19,811,975(+0.84%) 334,540(+0.48%)
20,014,163(+1%) 337,965(+1%)
20,239,211(+1.1%) 341,635(+1.1%)
20,489,605(+1.2%) 345,551(+1.1%)
20,764,232(+1.3%) 349,106(+1%)
21,011,772(+1.2%) 352,543(+0.98%)
21,222,619(+1%) 354,491(+0.55%)
21,417,051(+0.92%) 356,253(+0.5%)
21,613,916(+0.92%) 360,266(+1.1%)
21,817,763(+0.94%) 364,090(+1.1%)
22,021,271(+0.93%) 367,780(+1%)
22,247,192(+1%) 371,311(+0.96%)
22,445,517(+0.89%) 374,825(+0.95%)
22,624,579(+0.8%) 376,782(+0.52%)
22,762,757(+0.61%) 378,127(+0.36%)
22,901,822(+0.61%) 380,222(+0.55%)
23,070,169(+0.74%) 384,359(+1.1%)
23,238,647(+0.73%) 388,224(+1%)
23,413,994(+0.75%) 392,011(+0.98%)
23,573,722(+0.68%) 395,332(+0.85%)
23,704,607(+0.56%) 397,242(+0.48%)
23,834,749(+0.55%) 398,854(+0.41%)
23,964,926(+0.55%) 402,390(+0.89%)
24,099,073(+0.56%) 406,308(+0.97%)
24,239,657(+0.58%) 410,067(+0.93%)
24,384,737(+0.6%) 413,371(+0.81%)
24,519,551(+0.55%) 416,194(+0.68%)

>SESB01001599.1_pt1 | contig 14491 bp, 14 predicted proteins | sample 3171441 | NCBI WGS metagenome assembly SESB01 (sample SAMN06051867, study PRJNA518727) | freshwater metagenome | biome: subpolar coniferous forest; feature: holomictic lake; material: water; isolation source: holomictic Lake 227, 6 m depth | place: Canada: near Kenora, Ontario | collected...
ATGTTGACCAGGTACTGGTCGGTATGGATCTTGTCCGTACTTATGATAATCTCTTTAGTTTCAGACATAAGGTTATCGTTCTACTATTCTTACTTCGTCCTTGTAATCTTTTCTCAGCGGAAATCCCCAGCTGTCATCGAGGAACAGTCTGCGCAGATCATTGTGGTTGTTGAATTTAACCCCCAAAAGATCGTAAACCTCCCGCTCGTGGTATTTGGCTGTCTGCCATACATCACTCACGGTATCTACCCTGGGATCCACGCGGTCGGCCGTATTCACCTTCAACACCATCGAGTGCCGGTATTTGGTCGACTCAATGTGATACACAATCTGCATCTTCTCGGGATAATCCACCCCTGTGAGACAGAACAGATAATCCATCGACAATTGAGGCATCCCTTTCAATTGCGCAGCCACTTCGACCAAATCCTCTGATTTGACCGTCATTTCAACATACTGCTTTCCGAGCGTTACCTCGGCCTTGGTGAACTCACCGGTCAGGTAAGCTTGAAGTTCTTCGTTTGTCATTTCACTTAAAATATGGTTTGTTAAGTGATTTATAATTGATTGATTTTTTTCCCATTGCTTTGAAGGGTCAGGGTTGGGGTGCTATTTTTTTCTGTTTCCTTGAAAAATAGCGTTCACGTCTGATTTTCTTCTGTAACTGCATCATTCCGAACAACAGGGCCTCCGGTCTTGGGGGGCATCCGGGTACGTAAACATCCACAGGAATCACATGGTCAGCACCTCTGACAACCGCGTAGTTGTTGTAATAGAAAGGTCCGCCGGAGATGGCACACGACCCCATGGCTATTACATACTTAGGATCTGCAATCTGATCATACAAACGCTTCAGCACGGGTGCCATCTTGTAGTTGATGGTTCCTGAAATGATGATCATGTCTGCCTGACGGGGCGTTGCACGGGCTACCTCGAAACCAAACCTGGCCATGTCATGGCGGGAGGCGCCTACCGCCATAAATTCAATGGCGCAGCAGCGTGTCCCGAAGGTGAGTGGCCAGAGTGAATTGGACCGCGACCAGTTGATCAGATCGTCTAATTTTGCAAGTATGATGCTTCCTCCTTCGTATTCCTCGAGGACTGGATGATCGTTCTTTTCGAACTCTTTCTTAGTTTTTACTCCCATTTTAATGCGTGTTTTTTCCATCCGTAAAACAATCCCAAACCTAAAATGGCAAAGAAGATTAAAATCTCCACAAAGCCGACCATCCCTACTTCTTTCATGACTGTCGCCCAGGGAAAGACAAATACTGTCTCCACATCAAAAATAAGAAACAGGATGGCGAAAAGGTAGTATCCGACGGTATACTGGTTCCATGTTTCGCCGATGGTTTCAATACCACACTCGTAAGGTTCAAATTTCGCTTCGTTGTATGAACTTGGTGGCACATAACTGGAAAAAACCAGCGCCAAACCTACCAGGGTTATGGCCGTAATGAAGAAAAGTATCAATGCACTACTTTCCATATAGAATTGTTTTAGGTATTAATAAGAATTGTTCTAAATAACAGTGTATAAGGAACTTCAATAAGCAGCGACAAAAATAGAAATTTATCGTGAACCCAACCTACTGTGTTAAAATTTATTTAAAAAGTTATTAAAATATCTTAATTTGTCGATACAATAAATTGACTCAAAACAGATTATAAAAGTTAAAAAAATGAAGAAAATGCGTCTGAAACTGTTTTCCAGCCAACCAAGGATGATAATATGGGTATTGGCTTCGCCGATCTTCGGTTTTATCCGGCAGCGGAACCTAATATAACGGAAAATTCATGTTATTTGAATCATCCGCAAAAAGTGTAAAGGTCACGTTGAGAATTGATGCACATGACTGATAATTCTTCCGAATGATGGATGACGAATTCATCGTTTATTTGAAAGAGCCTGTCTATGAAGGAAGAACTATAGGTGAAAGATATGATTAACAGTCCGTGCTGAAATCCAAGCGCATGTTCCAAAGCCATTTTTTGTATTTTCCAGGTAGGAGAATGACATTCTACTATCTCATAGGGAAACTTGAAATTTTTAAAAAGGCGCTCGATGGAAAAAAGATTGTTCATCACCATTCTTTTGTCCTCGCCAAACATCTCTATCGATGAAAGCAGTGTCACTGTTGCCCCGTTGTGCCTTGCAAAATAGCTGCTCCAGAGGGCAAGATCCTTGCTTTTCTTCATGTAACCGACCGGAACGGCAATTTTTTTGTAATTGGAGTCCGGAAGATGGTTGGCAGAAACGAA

24,627,047(+0.44%) 418,143(+0.47%)
24,742,440(+0.47%) 419,692(+0.37%)
24,844,728(+0.41%) 422,967(+0.78%)
24,941,885(+0.39%) 426,444(+0.82%)
25,049,259(+0.43%) 431,399(+1.2%)
25,165,152(+0.46%) 434,798(+0.79%)
25,265,367(+0.4%) 437,615(+0.65%)
25,352,112(+0.34%) 439,011(+0.32%)
25,429,724(+0.31%) 440,294(+0.29%)
25,509,231(+0.31%) 443,060(+0.63%)
25,592,250(+0.33%) 446,211(+0.71%)
25,682,721(+0.35%) 449,947(+0.84%)
25,771,621(+0.35%) 455,316(+1.2%)
25,851,656(+0.31%) 458,612(+0.72%)
25,915,947(+0.25%) 459,894(+0.28%)
25,967,816(+0.2%) 460,967(+0.23%)
26,020,161(+0.2%) 462,265(+0.28%)
26,077,147(+0.22%) 464,521(+0.49%)